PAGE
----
PIC INSPIRATION: “Kramer vs. Kramer.” “I was 12 when I first saw it. I went three times in one day. It was so fascinating how this movie could involve me emotionally.”
Rothemund spent nearly two years researching his latest film, “Sophie Scholl –The Final Days,” the story of a young member of the White Rose, a Third Reich resistance group, who is arrested and executed by the Gestapo for distributing fliers at her university.
“I think the responsibility (of this film) is huge; this is the most famous German resistance group,” Rothemund says. “There are still living eyewitnesses and family members.”
With the help of screenwriter Fred Breinersdorfer and a few researchers, the director combed through interrogation reports thought destroyed by German leaders. He also conducted interviews with relatives of Scholl and her interrogator. The result is an authentic and dramatic account of a woman who fought for her beliefs.
The son of German TV director Sigi Rothemund, the helmer says he was first inspired to make movies after his parents divorced, when he spent school holidays on the set of his father’s productions.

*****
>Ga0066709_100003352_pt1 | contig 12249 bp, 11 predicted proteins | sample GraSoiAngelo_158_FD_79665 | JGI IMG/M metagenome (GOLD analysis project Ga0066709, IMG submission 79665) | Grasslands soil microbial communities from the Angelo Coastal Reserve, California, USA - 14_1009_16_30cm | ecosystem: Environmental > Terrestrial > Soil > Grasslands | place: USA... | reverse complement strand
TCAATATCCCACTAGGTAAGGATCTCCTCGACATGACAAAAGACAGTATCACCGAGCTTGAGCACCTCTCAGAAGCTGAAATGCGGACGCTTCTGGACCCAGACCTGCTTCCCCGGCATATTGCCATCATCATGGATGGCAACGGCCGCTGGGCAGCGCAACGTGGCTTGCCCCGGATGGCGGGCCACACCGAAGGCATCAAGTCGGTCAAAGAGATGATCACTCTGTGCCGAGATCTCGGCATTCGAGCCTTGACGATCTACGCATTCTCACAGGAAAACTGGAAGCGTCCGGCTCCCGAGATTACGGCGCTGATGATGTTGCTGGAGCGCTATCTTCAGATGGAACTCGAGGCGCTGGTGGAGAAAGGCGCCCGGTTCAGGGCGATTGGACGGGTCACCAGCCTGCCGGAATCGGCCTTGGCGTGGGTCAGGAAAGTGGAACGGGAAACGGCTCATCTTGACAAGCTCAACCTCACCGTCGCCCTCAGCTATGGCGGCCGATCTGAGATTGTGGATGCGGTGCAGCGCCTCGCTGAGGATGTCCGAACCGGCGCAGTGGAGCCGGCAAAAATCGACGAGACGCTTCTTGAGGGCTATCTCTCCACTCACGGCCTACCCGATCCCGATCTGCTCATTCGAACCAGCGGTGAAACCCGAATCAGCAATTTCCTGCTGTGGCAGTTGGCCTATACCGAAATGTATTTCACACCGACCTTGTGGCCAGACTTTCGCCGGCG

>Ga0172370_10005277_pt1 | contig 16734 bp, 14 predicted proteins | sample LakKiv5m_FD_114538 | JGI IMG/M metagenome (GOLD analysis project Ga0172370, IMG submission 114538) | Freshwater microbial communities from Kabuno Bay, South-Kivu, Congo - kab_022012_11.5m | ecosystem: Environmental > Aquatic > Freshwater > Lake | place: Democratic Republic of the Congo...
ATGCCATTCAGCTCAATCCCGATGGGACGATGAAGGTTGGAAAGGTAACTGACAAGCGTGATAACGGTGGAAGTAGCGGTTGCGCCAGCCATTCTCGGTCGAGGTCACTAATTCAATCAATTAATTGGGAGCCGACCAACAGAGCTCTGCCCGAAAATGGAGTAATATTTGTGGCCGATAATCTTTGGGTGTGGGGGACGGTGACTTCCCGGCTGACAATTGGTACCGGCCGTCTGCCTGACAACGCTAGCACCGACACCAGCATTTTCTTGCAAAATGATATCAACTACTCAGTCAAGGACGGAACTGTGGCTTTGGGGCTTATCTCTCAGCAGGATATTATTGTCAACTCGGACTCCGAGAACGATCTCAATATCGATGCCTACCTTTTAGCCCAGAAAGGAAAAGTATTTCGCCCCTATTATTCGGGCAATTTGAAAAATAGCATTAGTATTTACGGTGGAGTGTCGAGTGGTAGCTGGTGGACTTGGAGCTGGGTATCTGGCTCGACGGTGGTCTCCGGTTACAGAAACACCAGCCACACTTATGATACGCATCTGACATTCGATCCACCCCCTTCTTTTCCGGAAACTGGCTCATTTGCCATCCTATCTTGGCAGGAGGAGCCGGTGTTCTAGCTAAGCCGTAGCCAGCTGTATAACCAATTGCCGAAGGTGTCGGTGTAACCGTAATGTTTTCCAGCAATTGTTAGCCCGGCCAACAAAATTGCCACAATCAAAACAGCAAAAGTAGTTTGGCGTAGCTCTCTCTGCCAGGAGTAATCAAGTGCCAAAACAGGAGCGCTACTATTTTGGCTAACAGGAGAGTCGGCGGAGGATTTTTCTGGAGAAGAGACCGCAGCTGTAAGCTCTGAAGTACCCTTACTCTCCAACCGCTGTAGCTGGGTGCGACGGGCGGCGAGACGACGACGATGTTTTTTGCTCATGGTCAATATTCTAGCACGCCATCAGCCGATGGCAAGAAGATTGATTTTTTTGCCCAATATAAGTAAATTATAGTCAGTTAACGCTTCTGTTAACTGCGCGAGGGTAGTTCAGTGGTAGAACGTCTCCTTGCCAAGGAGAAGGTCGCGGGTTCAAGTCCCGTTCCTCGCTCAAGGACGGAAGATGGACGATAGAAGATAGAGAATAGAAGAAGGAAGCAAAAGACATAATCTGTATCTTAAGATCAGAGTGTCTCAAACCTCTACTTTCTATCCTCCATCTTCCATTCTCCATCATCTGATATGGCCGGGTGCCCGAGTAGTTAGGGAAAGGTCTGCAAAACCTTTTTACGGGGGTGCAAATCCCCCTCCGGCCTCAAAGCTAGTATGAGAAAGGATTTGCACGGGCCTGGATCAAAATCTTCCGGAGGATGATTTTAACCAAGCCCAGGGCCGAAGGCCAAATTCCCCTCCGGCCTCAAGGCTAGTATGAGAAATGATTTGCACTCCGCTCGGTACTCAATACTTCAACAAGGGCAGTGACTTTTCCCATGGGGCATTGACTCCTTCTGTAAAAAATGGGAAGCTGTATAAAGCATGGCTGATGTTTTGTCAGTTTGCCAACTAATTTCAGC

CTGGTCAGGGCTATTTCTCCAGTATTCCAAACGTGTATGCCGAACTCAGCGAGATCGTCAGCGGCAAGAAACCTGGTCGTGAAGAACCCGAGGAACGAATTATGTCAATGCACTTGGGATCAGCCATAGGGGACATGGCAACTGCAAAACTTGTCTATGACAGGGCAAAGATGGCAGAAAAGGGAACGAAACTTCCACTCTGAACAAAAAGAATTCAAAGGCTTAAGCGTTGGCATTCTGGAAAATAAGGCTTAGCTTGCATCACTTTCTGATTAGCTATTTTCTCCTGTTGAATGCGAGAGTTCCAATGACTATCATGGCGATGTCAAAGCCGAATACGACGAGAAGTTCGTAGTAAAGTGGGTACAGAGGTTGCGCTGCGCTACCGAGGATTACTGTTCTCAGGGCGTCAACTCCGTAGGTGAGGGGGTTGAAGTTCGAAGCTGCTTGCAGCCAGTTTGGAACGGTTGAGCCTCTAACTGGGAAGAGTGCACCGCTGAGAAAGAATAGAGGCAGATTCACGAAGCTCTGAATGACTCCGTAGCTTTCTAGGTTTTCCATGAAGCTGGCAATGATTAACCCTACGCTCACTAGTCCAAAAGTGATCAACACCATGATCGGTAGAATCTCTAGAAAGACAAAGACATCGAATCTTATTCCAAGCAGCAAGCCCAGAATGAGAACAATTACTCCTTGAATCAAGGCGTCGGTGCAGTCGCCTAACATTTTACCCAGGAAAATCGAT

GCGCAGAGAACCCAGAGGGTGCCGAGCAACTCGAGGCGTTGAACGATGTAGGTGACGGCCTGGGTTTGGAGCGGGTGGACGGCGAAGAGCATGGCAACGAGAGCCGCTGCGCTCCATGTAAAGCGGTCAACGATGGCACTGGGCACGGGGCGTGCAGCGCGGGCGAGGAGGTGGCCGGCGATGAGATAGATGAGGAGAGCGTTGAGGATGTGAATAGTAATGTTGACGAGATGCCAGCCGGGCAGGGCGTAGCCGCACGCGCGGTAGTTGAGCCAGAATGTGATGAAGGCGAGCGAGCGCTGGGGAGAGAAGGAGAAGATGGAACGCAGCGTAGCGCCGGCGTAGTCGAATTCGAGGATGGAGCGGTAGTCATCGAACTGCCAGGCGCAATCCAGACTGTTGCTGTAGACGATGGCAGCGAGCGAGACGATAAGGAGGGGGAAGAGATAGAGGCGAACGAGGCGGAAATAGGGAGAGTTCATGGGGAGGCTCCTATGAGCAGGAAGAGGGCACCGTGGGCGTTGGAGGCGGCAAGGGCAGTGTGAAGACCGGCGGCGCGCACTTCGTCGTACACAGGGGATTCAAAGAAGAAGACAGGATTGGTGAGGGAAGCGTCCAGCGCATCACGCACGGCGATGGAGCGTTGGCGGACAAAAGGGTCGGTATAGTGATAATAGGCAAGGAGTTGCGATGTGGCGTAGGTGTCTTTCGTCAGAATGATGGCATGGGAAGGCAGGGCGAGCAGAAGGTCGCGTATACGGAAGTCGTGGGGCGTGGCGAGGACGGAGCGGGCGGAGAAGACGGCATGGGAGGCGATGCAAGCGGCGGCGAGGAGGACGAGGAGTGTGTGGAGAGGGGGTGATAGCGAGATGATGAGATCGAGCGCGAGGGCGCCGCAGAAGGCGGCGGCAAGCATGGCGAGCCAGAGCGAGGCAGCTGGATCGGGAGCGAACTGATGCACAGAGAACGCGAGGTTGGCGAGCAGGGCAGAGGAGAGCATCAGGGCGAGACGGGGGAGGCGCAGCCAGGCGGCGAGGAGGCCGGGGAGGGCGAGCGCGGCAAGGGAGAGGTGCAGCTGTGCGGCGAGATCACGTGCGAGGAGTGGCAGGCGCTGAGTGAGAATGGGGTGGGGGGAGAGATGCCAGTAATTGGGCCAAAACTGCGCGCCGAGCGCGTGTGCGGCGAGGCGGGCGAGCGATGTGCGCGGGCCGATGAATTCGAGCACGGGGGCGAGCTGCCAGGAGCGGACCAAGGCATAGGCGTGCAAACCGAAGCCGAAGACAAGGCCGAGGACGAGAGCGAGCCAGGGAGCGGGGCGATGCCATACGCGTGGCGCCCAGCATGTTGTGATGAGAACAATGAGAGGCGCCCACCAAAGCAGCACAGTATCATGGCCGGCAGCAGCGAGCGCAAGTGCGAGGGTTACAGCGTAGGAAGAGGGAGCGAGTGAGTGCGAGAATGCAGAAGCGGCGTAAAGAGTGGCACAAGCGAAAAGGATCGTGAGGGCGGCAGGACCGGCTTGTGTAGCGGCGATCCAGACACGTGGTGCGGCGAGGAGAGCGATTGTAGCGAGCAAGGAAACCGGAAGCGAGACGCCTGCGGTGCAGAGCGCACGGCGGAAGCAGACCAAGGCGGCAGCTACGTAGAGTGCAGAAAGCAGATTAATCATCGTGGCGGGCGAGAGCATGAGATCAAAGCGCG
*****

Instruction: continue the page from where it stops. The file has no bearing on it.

Starting as a set driver, he worked his way up to first a.d. “I learned the fascination of teamwork,” he says.
Rothemund believes an actor’s visual link to the audience is crucial to the emotional success of a film. “Nothing should disturb the connection between the audience and the actor’s eyes,” he says. “We only moved the camera when the characters moved.”
“Sophie Scholl” star Julia Jentsch says Rothemund is relentlessly involved when it comes to his films. “From the first day of research until the last day of promotion, he is really giving all he can,” she says.
Rothemund already has won critical praise internationally for “Sophie Scholl,” including nabbing the director kudos at the 2005 Berlin Film Festival and the European Film Awards. Pic is Germany’s foreign-language Oscar submission.
Despite “Scholl’s” success — it has surpassed 1 million theatrical admissions in Germany — Rothemund insists local audiences prefer a good comedy. He says that’s why he alternates between dramas and lighter pieces. His next project is “Pornorama,” a laffer about the social controversies two youths run into while filming the first German porn, circa 1968.